Vaqueros, buckaroos, rodeo, horsemen, equestrians, ranch hands, cattlemen (if they ride), and everything in between, has a defining character, and it’s on their feet. It’s their spurs, spur straps and rowels.

If you ever see some that really catch your eye, take a moment to ask that cowboy about their choice of metal. You might be surprised what kind of story is behind the dirt caked steel, and it might be a story that person loves to tell. I have yet to find a rider of any type ask me not to photograph their foot style. They are proud of what they wear, and always for a good reason.

Not many things in this life are permanent, but quite often the money spent on a custom set of spurs is a deeply considered and permanent investment, to explain that person’s character without words. They are an unspoken code of the culture, that easily says, “We are not all the same.”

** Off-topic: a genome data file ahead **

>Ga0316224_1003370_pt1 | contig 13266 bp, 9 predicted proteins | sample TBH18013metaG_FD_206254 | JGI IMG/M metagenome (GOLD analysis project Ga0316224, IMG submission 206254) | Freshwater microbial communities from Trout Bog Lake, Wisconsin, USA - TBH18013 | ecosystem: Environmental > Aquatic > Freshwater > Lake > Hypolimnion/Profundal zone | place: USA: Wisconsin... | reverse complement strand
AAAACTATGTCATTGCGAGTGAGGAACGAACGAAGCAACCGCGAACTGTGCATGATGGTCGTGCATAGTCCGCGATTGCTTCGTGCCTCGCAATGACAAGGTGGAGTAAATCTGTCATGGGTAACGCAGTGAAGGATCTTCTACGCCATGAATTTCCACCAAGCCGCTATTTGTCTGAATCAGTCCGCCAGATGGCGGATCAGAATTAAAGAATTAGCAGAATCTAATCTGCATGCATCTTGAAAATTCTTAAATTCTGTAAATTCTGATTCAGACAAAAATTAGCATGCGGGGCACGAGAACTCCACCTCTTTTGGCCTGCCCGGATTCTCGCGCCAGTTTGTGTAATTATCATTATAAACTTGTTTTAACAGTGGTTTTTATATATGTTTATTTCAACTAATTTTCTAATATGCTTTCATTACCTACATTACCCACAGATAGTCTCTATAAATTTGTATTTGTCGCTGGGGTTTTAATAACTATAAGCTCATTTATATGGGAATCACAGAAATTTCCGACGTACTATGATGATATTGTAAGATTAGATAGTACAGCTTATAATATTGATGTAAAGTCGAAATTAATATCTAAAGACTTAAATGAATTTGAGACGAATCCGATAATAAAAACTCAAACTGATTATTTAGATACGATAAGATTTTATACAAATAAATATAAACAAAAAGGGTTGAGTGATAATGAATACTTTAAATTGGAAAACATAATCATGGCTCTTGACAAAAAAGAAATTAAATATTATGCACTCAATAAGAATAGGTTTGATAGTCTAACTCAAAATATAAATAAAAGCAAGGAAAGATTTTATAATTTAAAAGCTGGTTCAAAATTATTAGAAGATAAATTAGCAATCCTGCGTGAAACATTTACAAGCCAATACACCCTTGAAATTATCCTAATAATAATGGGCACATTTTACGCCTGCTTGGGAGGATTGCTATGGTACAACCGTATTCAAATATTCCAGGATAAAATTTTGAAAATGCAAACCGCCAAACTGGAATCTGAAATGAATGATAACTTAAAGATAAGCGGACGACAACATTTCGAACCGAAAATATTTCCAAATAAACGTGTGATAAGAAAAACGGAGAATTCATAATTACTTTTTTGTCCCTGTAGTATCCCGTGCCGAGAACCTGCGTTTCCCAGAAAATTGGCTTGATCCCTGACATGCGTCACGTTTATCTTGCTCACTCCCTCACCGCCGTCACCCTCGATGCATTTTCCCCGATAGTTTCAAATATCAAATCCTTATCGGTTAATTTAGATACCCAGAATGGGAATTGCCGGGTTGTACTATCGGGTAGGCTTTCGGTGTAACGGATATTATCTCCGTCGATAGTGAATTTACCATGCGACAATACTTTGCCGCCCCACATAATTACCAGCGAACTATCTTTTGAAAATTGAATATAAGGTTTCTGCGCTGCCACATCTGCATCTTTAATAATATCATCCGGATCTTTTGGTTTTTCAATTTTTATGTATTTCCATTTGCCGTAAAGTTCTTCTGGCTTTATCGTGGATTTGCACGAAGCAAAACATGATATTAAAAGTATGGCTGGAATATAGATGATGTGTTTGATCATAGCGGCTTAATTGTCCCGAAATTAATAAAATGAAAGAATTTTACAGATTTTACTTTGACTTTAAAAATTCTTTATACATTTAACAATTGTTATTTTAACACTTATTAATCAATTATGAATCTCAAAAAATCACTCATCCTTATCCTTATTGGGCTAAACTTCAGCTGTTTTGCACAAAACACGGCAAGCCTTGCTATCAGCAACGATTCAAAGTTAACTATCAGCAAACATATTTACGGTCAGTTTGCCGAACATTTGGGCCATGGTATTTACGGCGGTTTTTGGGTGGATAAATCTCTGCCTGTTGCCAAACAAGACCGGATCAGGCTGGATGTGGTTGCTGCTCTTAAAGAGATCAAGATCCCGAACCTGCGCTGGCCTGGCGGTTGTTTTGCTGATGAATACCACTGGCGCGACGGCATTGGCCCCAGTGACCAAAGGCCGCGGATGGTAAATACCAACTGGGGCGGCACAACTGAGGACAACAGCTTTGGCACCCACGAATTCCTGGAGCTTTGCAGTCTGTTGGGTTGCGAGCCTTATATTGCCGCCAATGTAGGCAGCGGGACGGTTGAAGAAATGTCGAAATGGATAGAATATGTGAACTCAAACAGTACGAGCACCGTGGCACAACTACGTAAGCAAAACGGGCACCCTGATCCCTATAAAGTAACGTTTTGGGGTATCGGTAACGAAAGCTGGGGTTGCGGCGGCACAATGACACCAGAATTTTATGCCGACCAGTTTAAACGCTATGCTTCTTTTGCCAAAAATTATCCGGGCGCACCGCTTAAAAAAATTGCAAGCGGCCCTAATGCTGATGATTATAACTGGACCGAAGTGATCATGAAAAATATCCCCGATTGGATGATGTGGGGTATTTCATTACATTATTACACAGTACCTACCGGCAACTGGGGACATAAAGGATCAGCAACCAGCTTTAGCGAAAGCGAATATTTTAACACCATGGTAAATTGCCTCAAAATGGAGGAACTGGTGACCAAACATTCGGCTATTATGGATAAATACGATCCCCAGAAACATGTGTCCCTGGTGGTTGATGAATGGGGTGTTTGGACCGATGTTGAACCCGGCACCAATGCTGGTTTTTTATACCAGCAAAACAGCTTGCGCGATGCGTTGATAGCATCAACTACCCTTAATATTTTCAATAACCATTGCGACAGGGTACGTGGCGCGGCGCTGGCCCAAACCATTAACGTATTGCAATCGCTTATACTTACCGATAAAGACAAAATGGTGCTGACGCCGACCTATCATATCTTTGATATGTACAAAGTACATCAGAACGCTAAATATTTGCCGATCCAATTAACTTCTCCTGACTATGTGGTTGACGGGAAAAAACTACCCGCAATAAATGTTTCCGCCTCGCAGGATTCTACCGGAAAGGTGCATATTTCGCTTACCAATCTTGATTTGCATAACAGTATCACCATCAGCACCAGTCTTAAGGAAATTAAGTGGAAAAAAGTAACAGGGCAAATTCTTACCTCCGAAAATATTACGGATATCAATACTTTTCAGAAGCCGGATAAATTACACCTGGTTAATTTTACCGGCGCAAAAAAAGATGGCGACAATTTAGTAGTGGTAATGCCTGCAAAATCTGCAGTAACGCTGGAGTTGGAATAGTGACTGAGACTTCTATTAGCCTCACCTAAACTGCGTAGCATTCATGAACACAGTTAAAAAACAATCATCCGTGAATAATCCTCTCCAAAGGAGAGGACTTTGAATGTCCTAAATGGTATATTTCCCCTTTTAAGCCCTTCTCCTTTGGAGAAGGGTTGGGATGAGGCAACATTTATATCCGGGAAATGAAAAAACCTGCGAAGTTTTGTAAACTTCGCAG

How many of us have had days where we feel like we have nothing left? If you so desire, and you’re feeling down, look into your hands. Are they empty? Look around and find something wonderful to hold. A delicate flower, a pretty rock, someone’s groceries that is struggling to get them into their car. There is always something that can fill the empty places, all you have to do is look. Your hands may be empty for a reason, and they may be meant to be filled in a way you hadn’t expected.DSC01313_1

Retirement Community

My daughter had just moved to a farm in Northeastern Colorado when she told me to bring my camera, when we came to visit and see where our son-in-law would be working.